Kerry: ‘Clock is ticking’ on Iran nuclear talks

The Obama administration is determined to stop Iran from gaining a nuclear weapon and will not let Tehran drag out negotiations indefinitely, Secretary of State John Kerry said Tuesday. 

“Iran will not run any clock on this,” Kerry told NBC's Andrea Mitchell. “There is no negotiation for the sake of it, and there will not be a negotiation that turns into an eternal delay. 

“The clock is ticking and the president has made that clear. The president's policy is that Iran will not get a nuclear weapon,” he said. “We are working closer with Israel and other allies than has ever taken place in terms of that military and intelligence cooperation.”

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Kerry delivered his comments from Qatar, the last stop of his trip to Europe and the Middle East. 

On Monday, Israeli Prime Minister Benjamin Netanyahu again warned that Iran is not interested in compromise and is moving ahead on developing nuclear weapons. Iran insists its nuclear program is for peaceful energy purposes.

“Iran has made it clear that it will continue to defy the will of the international community,” Netanyahu told the annual policy conference of the American Israel Political Action Committee (AIPAC) via satellite. “Time after time, the world powers have tabled diplomatic proposals to resolve the Iranian nuclear issue peacefully. But diplomacy has not worked.”

Vice President Biden used the conference to justify the continued six-party talks and to declare that the administration is “not bluffing” with its threat of military action to stop Iran.

“Let me make clear what that commitment is: It is to prevent Iran from gaining a nuclear weapon, period. End of discussion. Not contain. Prevent,” Biden told the AIPAC conference.

Kerry also defended the administration's decision not to arm the rebels in Syria despite 70,000 deaths over the past two years. Asked if the administration was worried about weapons falling in the hands of Islamists, Kerry said “that's not the issue.”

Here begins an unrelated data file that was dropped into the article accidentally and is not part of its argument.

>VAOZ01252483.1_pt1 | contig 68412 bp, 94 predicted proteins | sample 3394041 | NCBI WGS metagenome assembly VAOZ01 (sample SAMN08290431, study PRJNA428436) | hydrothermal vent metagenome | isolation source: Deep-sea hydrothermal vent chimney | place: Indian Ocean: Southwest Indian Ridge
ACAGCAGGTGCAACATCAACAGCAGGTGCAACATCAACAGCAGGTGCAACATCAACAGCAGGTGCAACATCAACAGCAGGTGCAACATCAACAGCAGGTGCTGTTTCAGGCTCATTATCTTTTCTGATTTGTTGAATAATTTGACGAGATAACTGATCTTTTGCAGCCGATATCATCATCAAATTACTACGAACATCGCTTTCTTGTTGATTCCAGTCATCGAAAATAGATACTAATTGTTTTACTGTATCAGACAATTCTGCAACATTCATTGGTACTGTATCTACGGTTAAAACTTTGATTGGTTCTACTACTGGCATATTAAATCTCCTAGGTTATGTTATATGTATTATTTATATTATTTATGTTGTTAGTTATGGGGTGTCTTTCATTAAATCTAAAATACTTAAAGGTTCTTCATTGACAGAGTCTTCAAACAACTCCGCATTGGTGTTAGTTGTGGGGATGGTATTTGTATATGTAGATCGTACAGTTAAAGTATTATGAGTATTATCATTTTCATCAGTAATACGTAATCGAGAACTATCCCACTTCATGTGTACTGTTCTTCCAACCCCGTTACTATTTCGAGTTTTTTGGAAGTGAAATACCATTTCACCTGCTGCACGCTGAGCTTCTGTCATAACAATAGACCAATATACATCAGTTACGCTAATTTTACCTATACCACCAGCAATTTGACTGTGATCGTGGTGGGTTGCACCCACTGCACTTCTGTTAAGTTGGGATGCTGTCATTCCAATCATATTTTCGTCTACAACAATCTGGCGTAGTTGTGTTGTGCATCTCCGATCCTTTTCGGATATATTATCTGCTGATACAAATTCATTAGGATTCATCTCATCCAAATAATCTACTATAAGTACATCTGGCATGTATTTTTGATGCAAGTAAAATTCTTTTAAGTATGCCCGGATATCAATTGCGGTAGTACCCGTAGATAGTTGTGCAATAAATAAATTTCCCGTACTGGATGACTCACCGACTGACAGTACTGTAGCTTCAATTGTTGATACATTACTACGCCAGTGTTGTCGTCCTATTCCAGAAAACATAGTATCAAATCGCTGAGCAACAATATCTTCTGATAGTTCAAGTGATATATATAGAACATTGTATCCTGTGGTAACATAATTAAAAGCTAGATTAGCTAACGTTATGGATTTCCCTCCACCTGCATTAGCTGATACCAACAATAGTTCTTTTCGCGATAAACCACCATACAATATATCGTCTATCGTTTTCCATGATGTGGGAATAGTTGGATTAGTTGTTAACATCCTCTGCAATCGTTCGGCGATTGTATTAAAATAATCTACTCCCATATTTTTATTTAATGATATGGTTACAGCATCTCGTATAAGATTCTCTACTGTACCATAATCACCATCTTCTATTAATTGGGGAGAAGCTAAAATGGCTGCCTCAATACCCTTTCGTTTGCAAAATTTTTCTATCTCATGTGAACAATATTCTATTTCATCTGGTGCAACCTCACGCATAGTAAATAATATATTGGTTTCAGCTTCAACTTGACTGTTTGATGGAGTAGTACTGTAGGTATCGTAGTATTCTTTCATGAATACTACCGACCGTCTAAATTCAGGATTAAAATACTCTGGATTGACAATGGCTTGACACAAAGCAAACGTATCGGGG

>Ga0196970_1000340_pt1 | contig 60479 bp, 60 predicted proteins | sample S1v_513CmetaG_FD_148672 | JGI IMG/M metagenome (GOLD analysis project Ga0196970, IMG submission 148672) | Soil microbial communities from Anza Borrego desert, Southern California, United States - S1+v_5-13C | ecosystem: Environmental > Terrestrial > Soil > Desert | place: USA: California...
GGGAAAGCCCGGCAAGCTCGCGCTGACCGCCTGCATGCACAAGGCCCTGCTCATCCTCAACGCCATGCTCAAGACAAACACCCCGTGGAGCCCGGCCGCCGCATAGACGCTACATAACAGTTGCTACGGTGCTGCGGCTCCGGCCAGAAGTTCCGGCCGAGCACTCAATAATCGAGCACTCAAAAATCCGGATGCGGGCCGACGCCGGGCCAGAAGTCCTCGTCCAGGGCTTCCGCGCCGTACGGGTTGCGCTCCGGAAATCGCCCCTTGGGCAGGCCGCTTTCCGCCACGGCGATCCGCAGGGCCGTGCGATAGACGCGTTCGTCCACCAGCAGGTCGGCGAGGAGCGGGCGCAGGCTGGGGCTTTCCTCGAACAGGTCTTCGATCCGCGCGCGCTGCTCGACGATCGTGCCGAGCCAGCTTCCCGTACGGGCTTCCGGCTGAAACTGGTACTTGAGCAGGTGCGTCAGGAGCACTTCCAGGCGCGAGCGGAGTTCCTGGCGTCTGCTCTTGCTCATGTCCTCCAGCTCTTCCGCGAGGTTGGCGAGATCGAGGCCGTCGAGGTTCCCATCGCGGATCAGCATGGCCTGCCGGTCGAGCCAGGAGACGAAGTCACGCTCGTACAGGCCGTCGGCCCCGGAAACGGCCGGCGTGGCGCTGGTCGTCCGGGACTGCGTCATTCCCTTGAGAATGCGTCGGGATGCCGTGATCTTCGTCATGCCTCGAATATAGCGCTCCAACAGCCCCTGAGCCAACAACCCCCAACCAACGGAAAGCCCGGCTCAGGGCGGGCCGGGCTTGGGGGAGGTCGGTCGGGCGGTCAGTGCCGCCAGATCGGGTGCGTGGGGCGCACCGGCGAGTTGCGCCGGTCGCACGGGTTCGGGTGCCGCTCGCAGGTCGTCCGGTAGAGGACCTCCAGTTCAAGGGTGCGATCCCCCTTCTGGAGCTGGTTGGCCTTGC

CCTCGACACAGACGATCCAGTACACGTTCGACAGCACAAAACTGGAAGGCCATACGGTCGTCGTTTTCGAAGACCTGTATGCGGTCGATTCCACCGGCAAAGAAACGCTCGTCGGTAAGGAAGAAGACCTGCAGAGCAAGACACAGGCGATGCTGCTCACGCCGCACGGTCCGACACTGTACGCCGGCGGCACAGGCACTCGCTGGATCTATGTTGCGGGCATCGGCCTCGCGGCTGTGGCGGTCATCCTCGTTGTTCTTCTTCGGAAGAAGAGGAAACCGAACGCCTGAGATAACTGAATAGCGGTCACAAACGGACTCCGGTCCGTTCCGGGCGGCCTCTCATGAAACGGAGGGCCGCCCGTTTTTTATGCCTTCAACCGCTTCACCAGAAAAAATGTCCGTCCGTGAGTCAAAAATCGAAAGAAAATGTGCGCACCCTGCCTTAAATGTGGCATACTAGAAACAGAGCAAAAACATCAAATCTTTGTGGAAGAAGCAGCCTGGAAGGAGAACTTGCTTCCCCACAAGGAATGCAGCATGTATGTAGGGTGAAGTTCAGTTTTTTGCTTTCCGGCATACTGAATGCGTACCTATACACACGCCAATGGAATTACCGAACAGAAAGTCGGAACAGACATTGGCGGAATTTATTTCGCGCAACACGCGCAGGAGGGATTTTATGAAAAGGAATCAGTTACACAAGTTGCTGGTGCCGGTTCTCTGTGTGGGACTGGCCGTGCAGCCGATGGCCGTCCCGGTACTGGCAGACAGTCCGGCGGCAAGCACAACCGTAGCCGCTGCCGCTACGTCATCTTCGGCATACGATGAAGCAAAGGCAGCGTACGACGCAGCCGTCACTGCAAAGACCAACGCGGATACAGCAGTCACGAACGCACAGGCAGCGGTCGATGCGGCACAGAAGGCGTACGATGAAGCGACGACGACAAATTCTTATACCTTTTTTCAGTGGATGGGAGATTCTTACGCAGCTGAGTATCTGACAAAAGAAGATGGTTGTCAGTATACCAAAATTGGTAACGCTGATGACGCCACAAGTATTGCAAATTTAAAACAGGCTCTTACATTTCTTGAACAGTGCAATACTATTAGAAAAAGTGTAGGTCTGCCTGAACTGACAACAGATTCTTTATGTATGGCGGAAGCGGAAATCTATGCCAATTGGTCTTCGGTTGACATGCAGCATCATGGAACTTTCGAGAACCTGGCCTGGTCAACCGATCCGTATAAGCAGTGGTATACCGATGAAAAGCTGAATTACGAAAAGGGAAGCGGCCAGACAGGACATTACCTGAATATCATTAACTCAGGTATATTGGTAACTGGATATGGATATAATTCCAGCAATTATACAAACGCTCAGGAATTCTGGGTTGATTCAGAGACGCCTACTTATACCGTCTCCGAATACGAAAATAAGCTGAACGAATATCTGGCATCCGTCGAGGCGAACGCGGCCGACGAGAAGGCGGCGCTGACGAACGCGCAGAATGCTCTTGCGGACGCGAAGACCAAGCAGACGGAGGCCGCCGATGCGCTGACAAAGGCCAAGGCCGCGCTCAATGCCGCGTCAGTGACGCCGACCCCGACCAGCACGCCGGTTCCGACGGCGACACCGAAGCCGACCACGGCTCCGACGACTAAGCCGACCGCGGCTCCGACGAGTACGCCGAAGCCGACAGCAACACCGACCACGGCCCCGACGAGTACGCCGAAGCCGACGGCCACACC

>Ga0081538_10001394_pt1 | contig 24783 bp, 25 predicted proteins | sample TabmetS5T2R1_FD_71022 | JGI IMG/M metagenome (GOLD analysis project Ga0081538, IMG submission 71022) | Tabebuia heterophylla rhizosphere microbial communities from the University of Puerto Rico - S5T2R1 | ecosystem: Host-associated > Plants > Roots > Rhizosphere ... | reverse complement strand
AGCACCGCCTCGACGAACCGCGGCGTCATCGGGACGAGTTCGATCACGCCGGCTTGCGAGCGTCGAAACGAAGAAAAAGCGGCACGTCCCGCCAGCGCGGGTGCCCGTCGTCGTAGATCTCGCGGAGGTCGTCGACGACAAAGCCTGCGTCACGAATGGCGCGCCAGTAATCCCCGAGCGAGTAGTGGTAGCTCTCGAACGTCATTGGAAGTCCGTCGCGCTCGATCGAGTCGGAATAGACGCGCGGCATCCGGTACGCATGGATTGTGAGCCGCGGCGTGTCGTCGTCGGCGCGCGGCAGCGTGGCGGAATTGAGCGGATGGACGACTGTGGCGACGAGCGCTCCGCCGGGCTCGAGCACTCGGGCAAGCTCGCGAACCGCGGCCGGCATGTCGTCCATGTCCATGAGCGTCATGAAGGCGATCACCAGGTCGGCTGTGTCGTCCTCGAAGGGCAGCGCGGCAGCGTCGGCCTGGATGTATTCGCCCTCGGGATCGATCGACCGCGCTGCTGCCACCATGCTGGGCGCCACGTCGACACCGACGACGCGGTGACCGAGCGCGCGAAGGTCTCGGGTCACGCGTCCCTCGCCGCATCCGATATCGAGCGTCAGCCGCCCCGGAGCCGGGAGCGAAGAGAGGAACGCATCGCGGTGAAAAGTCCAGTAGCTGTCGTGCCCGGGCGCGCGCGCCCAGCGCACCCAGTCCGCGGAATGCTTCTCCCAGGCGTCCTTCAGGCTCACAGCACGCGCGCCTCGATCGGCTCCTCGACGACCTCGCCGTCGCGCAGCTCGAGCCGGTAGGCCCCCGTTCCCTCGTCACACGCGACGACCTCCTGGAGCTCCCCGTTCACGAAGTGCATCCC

“The president has committed the United States of America on behalf of the good values of Americans, to be the largest humanitarian support of any countries, to this question of refugees. I think America can be very proud of that,” he said. 

Kerry added that the administration is working more closely than ever with countries in the region that are arming the rebels, who seek the ouster of Syrian President Bashar Assad, following a meeting of foreign ministers and the opposition in Rome last week.

“Others are providing lethal aid and I, I think what we achieved in Rome, was to raise the focus and the energy of all of these countries who came together, each of whom are contributing in different ways,” he said. “We had the meeting in Rome — it came about because of the president's leadership and insistence in trying to unify and send a sterner message. I think now there is a much more coordinated effort for those who are arming, that's taking place.”

Kerry also took a dig at basketball star Dennis Rodman, who returned from a private trip to North Korea over the weekend with high praise for dictator Kim Jong Un and a recommendation that Obama give the reclusive leader a call.

“You know what?” Kerry said. “Dennis Rodman was a great basketball player, and as a diplomat, he was a great basketball player. And that's where we'll leave it.”

Kerry returns to Washington on Wednesday after visiting nine countries over 10 days as part of his inaugural trip as secretary of State.